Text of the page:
ONE Championship: Chatri blasts ‘unprofessional’ Itsuki Hirata, is ‘not mad’ at Ham Seo-hee for refusing fight
- Fight a big miss from Saturday night’s ONE 163 event, but chairman and CEO Chatri lays blame squarely at Hirata’s feet
- ‘Ham has legitimate complaints. I’m very disappointed in Itsuki. She knew a potential title shot was at stake,’ he says in Singapore
ONE Championship boss Chatri Sityodtong has sided squarely with Ham Seo-hee after she refused to fight Itsuki Hirata on Saturday night.
The 23-year-old Japanese star (7-1) failed multiple hydration tests during Friday’s checks and South Korean veteran Ham (25-8) insisted she would not accept an offer of a catchweight bout.
The fight was a big miss from the main card of Saturday night’s ONE 163 event, but ONE chairman and CEO Chatri laid the blame squarely at Hirata’s feet.
“I’m not mad at Ham,” Chatri told the Post. “She has legitimate complaints. I’m very disappointed in Itsuki. She knew a potential title shot was at stake. I think it’s very unprofessional of Itsuki, given the stakes.
“If you are first time in ONE, or you’re just starting your career, there’s a little bit more understanding because our system is very stringent on hydration to make sure athletes are healthy when they step in the cage.
“Itsuki has missed a few times, and just last fight she missed as well. You’ve got to be professional, if you want to fight the best athletes in the world and win world titles.
“Even if we offered Itsuki a world title fight tomorrow, I don’t have faith she’s gonna make weight. So why would we offer it?
“The minimum criteria of being professional in this sport … you have to have the right skills, but contractually you have to show up on weight and hydration for fight day.”
Ten out of 19 fighters failed to pass first-round hydration checks at Thursday night’s ONE on Prime Video 4 weigh-ins, while eight of 24 missed or did not come in during the first hour of Friday’s ONE 163 weigh-ins.
Some returned to pass later, but others were unable to crack it – and Hirata was not the only high-profile miss, with former champions Aung La N Sang, Bibiano Fernandes, and Jonathan Haggerty all guilty.
“If you move up a weight class you have to test it out, but I strongly encourage all our athletes – it’s not too hard, buy a hydration monitor,” Chatri said.
“Test yourself off season and in training, Mikey [Musumeci] did it. He comes in, knows the system cold, weight and hydration on point. It’s not rocket science. We want you to fight at your natural, God-given weight class, so your body is healthiest to compete.”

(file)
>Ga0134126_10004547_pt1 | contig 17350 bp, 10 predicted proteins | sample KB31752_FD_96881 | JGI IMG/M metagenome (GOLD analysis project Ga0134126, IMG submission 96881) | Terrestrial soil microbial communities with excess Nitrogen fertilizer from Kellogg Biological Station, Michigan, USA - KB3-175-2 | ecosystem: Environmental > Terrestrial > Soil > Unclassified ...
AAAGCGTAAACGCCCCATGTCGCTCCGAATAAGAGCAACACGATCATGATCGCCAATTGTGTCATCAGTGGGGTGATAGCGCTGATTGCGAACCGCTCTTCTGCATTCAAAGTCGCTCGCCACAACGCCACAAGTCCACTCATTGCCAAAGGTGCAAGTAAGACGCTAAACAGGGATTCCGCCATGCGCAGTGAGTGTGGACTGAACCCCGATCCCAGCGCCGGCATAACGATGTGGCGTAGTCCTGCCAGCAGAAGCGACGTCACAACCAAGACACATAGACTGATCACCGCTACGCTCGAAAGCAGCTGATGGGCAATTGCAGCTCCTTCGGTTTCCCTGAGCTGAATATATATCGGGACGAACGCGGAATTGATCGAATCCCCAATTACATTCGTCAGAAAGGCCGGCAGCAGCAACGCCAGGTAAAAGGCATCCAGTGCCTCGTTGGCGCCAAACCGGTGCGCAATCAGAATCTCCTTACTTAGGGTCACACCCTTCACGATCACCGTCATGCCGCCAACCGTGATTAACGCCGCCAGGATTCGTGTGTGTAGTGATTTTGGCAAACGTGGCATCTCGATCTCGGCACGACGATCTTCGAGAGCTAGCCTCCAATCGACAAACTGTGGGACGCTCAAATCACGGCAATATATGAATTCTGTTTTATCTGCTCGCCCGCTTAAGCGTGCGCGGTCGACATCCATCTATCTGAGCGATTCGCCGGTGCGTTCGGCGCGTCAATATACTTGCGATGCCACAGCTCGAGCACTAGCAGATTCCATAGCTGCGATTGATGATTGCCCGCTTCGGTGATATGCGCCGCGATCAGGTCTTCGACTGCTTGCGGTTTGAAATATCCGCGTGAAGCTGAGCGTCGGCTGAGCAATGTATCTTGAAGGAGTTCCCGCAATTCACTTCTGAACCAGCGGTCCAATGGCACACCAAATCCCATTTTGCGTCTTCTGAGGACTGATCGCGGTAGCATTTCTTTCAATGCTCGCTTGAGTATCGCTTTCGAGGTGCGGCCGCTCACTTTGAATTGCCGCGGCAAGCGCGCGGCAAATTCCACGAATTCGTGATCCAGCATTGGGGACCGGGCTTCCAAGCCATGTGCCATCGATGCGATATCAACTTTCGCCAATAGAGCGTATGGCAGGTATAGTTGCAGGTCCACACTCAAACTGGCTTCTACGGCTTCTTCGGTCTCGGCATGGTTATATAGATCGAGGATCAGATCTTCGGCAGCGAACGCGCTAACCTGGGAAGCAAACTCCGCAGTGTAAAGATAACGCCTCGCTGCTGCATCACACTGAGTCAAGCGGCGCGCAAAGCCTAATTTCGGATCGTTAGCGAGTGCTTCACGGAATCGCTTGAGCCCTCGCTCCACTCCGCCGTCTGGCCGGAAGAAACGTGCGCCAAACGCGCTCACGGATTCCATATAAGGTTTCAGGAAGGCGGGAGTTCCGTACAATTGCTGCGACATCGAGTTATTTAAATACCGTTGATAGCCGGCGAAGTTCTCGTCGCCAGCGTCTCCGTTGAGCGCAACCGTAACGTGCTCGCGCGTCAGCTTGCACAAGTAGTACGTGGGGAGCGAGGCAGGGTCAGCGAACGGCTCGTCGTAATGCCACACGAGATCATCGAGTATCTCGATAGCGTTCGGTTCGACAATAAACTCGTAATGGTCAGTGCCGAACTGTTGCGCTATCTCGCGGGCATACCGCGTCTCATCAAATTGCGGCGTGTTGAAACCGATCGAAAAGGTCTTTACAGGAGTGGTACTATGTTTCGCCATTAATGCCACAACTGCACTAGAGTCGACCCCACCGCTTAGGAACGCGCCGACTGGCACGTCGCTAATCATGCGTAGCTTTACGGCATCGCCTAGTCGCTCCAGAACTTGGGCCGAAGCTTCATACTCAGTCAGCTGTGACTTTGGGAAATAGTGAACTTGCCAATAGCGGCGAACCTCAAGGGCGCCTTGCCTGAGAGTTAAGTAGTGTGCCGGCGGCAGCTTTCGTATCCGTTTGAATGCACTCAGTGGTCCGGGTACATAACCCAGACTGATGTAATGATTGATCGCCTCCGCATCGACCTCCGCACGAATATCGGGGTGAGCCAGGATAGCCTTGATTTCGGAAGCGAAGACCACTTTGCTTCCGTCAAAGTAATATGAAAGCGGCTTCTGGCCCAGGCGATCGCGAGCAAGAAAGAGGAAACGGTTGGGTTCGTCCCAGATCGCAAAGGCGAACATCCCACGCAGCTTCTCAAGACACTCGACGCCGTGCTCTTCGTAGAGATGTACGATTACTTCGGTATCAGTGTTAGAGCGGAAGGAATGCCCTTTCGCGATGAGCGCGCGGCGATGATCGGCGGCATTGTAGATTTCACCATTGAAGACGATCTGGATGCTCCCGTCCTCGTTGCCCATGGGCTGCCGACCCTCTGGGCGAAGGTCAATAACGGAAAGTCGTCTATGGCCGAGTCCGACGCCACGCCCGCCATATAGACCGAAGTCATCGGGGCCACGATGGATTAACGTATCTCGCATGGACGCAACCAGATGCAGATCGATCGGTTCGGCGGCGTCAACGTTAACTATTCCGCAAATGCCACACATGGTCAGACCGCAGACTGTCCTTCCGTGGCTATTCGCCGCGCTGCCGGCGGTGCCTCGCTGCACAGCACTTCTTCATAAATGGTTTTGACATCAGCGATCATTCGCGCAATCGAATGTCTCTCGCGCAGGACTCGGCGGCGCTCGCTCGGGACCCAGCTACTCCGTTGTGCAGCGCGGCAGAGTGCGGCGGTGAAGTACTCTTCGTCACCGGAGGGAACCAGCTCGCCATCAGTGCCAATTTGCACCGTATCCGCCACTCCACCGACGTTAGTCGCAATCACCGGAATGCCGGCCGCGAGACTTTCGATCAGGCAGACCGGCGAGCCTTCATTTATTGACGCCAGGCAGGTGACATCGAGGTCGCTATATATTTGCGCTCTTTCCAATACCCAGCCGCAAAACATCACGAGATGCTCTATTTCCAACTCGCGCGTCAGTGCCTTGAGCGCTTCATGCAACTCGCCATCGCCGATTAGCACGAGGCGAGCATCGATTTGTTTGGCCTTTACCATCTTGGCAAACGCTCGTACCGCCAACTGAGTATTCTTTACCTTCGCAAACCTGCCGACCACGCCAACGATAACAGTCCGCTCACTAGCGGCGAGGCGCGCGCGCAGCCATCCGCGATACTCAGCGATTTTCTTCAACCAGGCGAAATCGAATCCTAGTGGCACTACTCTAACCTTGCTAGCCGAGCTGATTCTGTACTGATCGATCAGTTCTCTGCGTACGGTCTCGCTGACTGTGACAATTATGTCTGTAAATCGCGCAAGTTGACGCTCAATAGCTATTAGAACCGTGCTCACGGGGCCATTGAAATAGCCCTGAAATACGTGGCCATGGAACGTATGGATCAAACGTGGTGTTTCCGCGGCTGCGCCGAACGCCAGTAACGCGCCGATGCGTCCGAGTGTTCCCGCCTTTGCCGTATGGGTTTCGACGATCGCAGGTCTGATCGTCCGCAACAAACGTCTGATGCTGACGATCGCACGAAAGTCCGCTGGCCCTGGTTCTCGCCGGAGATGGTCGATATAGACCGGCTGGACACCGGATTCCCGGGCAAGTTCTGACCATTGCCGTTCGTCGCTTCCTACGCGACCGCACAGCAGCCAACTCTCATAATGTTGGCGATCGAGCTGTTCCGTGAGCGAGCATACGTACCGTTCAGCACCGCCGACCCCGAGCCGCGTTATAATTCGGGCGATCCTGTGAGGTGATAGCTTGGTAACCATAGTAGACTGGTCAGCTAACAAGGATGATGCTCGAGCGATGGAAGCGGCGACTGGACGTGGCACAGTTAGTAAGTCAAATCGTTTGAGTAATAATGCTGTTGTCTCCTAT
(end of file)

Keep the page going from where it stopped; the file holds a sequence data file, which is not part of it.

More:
The number of first-round hydration fails this week brought criticism among MMA social media circles, but Chatri insisted it just proved the system is working, as opposed to the severe weight cutting seen in other promotions.
“Ask any doctor in the world and they will tell you it’s 1,000 per cent safer, it’s not even close,” Chatri said. “Every time you dehydrate your body to that extreme, dropping 25 pounds, you are shortening your lifespan and athletic career.
“It’s very damaging to your organs and brain. To rehydrate again in 24 hours is very damaging, again.
“If you look at American organisations, if you weigh an athlete for weigh-ins and right before they went in the cage, there is a 25-pound differential. That’s very unhealthy. But it’s also clear all those athletes game the system.
“Our system you can’t game. If you try to game it, this is what happens. We do multiple checks in fight week and after the fight as well – you have to be 5 per cent of your limit of your fight weight. All the athletes who fought today are getting checked right now, they can’t weigh more than 5 per cent.
“You get a fine, then a suspension and then eventually you’re not allowed to fight in the weight division. Take it from the athletes who do it, literally it’s a walking weight system.
“We want you to be healthy and happy and go fight. We don’t want you to be cutting water weight and taking diuretics and doing all that crazy stuff other organisations allow.”